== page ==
Thrash Under Pressure: Suicidal Tendencies5th April 2016
This Thrash Under Pressure is a little bit different. It’s the first one to feature a band that isn’t a thrash metal band in the strictest sense. I know, crazy, right? But put down your flaming torches and read on before you judge me.
Suicidal Tendencies are a band that a lot of thrashers love – certainly one that comes up during many conversations here at AATR towers. There are definite elements of thrash in their music and I would describe them as ‘crossover’, a name that bridges the thin chasm between hardcore and thrash metal quite well. Wikipedia has other ideas and attempts to pigeonhole them as ‘thrashcore’, ‘funk metal’ and ‘skate punk’.
Whichever genre’s mast you think their musical colours should be nailed to, there’s no denying that Suicidal Tendencies are highly-influential and loved by many.
ST was formed in 1981 in California by vocalist Mike Muir who is the only remaining original member of the band. The band is credited as one of “the fathers of crossover”, along with D.R.I. (more on them in a later column).
Their eponymous album was released in 1983 and was more or less pure hardcore punk. The song Institutionalized had appeal to both fans of hardcore and metalheads and received heavy airplay on MTV – remember when MTV still showed music videos? Have a listen anyway; it’s still a classic.
What was intended to be a ‘party band’ backfired and ST grew in popularity. The line-ups would change with alarming regularity and I’m sure plenty of former members have kicked themselves for deciding to quit. 1987 saw the release of Join The Army, an album that saw them beginning to dip their toes into the waters of metal whilst still maintaining hardcore elements.
They were signed by a major label (Epic) and in 1988 went more or less full metal with the snappily-titled How Will I Laugh Tomorrow When I Can’t Even Smile Today? Proper musicianship was now much higher on the band’s agenda and they were thrashing in quite a melodicway.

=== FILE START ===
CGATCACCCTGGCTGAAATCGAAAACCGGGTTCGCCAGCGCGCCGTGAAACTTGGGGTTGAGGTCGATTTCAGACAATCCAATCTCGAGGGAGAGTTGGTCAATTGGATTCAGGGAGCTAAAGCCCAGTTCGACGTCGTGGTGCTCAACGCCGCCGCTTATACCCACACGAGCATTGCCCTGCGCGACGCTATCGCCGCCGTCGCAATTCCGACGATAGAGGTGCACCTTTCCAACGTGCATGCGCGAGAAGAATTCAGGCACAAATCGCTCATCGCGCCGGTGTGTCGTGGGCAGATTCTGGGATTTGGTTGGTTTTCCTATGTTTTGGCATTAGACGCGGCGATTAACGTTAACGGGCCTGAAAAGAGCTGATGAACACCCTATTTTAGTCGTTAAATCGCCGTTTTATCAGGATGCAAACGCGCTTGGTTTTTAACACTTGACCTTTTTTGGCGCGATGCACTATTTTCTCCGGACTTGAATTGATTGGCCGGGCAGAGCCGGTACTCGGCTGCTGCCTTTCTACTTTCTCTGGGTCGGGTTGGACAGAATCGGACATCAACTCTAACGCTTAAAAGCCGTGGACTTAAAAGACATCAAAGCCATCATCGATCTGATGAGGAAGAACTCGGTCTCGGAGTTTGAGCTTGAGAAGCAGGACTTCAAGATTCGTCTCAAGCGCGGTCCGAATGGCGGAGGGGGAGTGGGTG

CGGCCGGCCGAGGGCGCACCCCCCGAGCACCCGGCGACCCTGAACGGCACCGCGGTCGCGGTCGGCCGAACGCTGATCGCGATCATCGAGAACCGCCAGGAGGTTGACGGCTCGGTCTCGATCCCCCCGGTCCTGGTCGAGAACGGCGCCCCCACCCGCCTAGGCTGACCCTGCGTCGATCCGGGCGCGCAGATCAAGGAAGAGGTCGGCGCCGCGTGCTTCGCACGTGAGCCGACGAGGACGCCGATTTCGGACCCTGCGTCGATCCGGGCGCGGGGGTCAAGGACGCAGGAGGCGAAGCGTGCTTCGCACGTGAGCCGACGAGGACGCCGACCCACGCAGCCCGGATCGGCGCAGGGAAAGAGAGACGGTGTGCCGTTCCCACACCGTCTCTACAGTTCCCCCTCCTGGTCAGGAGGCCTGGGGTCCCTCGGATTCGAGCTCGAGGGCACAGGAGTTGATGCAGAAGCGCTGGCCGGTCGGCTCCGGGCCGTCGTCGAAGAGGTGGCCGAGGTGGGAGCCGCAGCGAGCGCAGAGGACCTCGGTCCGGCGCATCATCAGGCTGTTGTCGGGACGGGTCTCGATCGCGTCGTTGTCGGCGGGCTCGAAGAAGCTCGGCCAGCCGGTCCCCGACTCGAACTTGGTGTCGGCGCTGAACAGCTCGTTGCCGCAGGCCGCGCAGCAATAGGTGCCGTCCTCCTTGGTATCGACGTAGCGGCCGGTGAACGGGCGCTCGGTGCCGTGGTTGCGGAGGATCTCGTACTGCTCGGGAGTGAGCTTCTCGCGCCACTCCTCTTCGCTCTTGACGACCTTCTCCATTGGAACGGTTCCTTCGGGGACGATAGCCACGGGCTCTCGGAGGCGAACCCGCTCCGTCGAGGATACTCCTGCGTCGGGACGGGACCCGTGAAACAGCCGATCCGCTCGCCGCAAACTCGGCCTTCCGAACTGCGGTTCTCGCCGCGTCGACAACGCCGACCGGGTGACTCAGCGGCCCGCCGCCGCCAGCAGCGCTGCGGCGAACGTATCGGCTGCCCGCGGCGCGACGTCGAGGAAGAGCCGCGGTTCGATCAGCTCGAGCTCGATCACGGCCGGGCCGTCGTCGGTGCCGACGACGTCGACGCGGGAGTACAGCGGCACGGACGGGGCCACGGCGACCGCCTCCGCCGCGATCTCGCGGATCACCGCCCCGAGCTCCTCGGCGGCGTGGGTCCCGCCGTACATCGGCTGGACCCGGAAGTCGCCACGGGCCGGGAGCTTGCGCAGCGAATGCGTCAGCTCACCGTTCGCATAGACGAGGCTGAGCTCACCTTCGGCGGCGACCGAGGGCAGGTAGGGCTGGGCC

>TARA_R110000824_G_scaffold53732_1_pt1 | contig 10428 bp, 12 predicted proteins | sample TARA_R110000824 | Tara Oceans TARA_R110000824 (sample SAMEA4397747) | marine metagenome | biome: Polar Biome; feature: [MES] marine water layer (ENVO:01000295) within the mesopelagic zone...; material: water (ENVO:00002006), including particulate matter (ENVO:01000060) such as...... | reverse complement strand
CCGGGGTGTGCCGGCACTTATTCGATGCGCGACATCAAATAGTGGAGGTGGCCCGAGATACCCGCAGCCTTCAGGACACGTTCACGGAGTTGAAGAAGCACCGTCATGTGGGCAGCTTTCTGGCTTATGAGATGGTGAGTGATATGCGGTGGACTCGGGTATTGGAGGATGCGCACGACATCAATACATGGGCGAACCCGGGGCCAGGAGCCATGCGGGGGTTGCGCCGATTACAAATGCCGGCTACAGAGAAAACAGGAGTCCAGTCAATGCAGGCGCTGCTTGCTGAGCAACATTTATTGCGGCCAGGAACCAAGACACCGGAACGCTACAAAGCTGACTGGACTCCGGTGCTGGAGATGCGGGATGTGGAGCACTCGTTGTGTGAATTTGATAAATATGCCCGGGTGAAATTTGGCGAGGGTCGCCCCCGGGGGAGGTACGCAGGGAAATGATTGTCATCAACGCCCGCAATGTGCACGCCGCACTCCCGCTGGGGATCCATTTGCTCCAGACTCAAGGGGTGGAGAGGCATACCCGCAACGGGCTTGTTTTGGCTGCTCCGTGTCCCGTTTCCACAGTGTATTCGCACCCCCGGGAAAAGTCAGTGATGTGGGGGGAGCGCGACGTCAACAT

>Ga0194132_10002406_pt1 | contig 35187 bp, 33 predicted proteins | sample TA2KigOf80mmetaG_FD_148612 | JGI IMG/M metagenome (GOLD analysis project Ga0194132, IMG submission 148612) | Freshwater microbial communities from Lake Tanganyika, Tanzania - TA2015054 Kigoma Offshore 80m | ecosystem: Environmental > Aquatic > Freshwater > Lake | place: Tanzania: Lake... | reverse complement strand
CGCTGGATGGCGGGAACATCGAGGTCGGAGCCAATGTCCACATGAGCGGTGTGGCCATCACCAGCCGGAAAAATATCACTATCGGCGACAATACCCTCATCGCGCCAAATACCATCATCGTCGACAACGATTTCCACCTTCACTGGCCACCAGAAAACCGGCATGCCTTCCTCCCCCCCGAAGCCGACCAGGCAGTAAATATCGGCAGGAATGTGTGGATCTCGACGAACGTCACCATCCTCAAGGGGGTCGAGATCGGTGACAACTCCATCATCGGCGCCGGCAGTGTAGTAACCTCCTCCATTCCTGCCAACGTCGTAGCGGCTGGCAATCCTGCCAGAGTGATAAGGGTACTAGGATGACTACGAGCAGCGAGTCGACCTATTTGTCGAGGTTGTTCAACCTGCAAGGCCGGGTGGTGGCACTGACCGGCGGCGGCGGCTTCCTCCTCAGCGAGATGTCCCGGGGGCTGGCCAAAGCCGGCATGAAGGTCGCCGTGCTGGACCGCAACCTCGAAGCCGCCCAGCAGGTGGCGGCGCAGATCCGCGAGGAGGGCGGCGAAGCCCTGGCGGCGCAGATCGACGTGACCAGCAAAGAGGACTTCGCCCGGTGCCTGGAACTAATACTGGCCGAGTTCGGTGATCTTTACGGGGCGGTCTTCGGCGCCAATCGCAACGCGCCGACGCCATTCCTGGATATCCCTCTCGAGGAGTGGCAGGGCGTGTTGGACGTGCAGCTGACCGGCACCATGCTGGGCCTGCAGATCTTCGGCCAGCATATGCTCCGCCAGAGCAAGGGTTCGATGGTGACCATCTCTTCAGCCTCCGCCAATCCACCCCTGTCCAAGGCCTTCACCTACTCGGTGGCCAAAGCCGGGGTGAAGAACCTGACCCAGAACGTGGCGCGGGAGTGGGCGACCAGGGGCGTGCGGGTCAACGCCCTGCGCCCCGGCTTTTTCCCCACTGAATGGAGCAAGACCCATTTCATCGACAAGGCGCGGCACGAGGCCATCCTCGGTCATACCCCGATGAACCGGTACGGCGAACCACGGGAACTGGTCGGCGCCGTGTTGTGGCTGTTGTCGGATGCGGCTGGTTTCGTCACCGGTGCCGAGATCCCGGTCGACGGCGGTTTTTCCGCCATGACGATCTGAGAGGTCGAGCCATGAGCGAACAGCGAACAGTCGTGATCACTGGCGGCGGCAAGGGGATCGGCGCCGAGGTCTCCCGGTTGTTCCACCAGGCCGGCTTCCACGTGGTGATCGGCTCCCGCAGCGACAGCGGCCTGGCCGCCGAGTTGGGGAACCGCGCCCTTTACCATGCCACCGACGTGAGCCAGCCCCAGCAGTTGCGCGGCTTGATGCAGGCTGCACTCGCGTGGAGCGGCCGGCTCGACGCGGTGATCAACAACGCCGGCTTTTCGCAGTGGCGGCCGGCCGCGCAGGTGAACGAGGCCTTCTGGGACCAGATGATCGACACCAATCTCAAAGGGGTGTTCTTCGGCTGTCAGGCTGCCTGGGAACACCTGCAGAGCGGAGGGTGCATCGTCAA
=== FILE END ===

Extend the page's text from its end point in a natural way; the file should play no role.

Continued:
The band’s next three releases all went gold and it was at this point that Rob Trujillo played bass for ST – yes, that’s the same Rob Trujillo who would go on to play with Ozzy and Metallica. Lights…Camera…Revolution! is considered by many fans to be the greatest of these, containing the hits Send Me Your Money and You Can’t Bring Me Down. They were establishing themselves as a real force of metal by this point and ignored allegations of having sold out from the hardcore community.
Opening for Metallica, Guns ‘n’ Roses, Queensryche and Armored Saint as well as being on the Clash of the Titans tour with Megadeth and Slayer increased their standing further still.
Trujillo’s funkier bass-playing led to him and Muir forming the bizarre funk metal side project, Infectious Grooves, in 1991.
ST released The Art of Rebellion, Still Cyco After All These Years (a re-recording of their debut album) and Suicidal for life were all commercially successful for the band, but in 1995 the band’s deal with Epic expired and the band officially folded.
They returned four years later with a new line-up – only Muir remained – and a new album, Freedumb. This was more of a return to the band’s hardcore roots. Critics accused them of having dumbed down, both lyrically and musically, but fans loved it.
Free Your Soul and Save Your Mind followed the next year. This time both fans and critics agreed it was a winner. As the band were enjoying musical success once more, it seemed only right to have a 10-year hiatus.
The next Suicidal release was in 2010 and it was another album of re-recordings. Thirteenth album,13, was released in 2013 (see what they did there?) and showed that they still had it. The record is crammed full of thrash, hardcore, groove and hip-hop nuggets that all combine to form the ST sound everyone knows.
Interviews with the band since then have suggested that more new material is right around the corner, but here’s nothing official yet. One thing’s for sure, Suicidal Tendencies might well be cyco, but they are definitely still relevant after all these years.
Put them on your playlist: No Fuck’n Problem, Freedumb